Artemis Mission Update - Cameras Improve Launch Pad Troublshooting

Monday's launch attempt of the NASA Artemis 1 mission has been rescheduled to Saturday, Sept. 3, 2022. During the pre-launch preparation an issue was encountered with the cooldown process on one of the RS-5 engines. The Space Launch System (SLS) rocket uses cryogenic propellants, both oxygen and hydrogen. To prevent engine failure at startup, they pre-chill the engines. During this process an issue with one of the hydrogen bleed valves resulted in the number 3 RS-25 engine not reaching the required temperature. 

There were a number of other items that came up during the countdown. For a complex rocket system like SLS and Orion, this is not unusual. If you followed the broadcasts by NASA, you might have noticed the use of cameras on the Kennedy Space Center Pad 39B to visually inspect the rocket. At one point there was a hydrogen leak from one of the 8" filling lines, visual inspection helped confirm this. Later, a crack was observed in the orange/brown insulation on the side of the main rocket. Visual inspection using launch pad engineering cameras assisted with the evaluation process. Thankfully, this crack was determined to be cosmetic and ice formation along it made it look more significant than it was.

In an interesting bit of engineering history trivia, the insulation on the rocket is naturally an orange/brown color. The same insulation was used on the space shuttle tank. On the first two space shuttle missions this insulation was painted white. However, it was determined that this added unnecessary weight without any significant benefit (other than cosmetic). If you look up photos from these first shuttle launches you'll notice this feature.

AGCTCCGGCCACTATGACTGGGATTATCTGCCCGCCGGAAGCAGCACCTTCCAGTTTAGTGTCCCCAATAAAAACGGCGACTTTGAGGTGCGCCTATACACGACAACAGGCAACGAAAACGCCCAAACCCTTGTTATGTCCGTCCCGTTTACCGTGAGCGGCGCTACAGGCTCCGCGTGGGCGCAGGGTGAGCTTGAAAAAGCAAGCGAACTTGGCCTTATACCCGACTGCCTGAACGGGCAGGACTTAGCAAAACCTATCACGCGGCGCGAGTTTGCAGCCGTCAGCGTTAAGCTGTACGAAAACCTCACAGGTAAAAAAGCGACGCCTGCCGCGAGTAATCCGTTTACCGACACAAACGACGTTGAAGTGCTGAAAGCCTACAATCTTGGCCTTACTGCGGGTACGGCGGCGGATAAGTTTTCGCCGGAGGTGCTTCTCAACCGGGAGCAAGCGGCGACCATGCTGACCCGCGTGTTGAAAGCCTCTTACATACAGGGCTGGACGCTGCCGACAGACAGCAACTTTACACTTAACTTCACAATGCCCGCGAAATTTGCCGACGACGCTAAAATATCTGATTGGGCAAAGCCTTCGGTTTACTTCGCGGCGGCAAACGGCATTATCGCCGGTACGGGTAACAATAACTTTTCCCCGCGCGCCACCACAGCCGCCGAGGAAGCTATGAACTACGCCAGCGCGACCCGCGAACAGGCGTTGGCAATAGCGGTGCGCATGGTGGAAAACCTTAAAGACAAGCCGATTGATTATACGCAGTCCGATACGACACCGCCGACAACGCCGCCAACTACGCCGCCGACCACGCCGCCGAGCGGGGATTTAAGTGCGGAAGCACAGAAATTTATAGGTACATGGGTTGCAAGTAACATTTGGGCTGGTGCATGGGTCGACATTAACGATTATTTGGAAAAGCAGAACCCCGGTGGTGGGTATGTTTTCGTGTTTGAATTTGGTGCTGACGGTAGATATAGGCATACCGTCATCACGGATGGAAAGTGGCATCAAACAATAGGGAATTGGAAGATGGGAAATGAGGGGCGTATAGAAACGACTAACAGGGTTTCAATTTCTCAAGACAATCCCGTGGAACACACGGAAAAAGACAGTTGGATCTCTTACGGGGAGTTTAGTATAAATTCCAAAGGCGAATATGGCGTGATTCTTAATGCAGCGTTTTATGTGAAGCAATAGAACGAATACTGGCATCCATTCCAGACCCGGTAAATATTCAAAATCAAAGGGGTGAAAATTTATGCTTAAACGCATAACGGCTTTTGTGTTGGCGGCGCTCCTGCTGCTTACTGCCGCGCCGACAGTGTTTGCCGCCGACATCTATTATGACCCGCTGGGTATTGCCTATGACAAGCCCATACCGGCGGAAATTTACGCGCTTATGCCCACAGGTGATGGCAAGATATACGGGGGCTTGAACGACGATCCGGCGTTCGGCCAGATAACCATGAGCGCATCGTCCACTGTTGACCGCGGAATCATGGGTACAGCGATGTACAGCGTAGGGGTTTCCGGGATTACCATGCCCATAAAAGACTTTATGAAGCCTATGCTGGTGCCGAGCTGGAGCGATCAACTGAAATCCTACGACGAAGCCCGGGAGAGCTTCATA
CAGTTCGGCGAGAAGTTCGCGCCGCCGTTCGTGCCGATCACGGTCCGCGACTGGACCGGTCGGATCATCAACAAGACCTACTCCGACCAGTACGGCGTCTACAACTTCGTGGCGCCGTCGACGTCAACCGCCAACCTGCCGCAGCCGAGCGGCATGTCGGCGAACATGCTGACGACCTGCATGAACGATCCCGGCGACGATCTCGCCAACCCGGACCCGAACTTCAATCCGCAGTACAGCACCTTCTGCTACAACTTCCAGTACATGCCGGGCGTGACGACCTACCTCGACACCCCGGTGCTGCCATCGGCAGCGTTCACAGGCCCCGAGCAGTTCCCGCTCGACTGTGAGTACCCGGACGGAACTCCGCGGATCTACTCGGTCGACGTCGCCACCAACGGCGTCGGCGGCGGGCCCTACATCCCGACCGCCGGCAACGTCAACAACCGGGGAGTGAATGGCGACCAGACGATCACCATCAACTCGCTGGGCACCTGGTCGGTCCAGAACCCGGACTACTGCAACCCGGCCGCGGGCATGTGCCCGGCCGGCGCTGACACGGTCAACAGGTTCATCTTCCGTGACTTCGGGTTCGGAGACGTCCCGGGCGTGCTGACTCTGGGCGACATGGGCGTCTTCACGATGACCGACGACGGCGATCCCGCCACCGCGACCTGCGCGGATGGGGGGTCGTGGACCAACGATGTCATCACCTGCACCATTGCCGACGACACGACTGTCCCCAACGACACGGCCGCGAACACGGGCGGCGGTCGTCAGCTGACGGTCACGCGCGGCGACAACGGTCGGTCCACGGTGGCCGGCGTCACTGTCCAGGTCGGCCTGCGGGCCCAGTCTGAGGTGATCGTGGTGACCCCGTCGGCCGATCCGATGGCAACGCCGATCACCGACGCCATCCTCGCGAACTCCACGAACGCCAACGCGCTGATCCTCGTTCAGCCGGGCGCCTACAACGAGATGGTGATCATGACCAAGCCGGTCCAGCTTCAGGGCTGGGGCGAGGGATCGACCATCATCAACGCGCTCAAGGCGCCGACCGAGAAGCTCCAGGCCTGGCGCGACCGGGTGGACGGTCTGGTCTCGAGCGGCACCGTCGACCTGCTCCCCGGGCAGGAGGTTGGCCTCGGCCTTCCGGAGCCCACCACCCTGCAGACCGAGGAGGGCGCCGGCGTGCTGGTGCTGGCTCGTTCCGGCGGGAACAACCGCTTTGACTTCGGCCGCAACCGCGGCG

Launch pad engineering cameras are a critical part of the safety and engineering evaluation process. The high quality images that they are able to return has helped the teams at NASA make mission critical decisions. Designing optimal mounts for these mission critical cameras is one way that engineers have improved safety on missions. Sorbothane rubber has been a part of camera mounts in numerous applications. It offers engineers a wide range of flexibility to combat vibration from numerous sources. This greatly improves image quality, especially when using high levels of zoom for inspection procedures. 

We'll continue to follow the Artemis 1 mission as the teams at NASA work towards their next launch attempt on Saturday. Be safe and inspect often!

CamerasInspectionQuality controlRocketsSafetySpace

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